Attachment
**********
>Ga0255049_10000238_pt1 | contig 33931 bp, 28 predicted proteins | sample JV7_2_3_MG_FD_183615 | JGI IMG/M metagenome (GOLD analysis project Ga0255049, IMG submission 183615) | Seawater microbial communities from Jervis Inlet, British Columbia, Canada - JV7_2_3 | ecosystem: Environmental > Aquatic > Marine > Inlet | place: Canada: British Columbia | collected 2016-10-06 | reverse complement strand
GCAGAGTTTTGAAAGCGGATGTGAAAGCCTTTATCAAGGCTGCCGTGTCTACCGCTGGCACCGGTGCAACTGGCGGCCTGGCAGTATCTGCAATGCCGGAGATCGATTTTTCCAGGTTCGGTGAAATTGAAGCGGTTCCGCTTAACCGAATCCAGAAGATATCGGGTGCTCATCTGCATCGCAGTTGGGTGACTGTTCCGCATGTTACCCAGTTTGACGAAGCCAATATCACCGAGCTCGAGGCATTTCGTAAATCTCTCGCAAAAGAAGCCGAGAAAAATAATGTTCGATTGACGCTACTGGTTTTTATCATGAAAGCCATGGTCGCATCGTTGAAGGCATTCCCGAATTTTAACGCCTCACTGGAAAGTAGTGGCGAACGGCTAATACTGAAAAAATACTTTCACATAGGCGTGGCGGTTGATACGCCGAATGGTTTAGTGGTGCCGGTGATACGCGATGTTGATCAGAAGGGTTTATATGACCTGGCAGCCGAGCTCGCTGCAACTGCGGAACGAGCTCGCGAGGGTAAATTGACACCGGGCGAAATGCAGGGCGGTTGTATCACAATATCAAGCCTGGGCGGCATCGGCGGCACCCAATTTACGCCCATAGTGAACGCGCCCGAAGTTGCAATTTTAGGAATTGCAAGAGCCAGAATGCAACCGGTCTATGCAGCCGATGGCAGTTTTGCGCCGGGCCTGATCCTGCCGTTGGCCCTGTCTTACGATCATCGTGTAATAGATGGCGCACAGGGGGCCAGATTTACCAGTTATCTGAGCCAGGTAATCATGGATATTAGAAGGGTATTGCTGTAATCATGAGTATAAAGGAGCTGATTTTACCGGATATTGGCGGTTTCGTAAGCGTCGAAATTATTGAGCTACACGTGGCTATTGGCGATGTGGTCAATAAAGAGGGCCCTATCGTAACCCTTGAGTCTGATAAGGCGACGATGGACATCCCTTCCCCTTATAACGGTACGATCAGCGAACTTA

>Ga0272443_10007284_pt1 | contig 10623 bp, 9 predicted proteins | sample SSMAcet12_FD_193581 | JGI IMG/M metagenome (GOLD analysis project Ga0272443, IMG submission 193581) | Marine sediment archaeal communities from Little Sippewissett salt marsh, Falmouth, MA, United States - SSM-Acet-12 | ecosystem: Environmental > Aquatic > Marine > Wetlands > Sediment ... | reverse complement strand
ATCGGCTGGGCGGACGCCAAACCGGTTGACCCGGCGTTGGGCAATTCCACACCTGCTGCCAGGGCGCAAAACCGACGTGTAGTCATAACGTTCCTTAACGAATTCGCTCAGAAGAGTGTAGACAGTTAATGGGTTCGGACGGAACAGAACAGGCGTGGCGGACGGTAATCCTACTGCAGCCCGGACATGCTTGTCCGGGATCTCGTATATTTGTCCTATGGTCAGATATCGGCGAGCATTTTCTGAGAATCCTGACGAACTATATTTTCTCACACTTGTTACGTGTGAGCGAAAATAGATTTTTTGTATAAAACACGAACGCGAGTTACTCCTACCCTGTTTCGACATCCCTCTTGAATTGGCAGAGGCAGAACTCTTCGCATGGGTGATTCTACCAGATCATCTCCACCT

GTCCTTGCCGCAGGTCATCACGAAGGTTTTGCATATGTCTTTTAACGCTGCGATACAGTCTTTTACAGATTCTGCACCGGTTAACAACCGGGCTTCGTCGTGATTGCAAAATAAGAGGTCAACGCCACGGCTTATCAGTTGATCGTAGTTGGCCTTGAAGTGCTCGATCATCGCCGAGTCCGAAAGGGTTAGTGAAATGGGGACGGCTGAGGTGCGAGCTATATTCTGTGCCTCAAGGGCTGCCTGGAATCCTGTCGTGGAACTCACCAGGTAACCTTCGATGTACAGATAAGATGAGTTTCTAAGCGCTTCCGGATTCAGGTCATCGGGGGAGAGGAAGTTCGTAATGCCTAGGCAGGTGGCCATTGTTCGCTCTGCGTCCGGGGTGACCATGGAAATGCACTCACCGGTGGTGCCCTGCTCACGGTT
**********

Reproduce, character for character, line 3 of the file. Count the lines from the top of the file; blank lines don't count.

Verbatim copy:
>Ga0272443_10007284_pt1 | contig 10623 bp, 9 predicted proteins | sample SSMAcet12_FD_193581 | JGI IMG/M metagenome (GOLD analysis project Ga0272443, IMG submission 193581) | Marine sediment archaeal communities from Little Sippewissett salt marsh, Falmouth, MA, United States - SSM-Acet-12 | ecosystem: Environmental > Aquatic > Marine > Wetlands > Sediment ... | reverse complement strand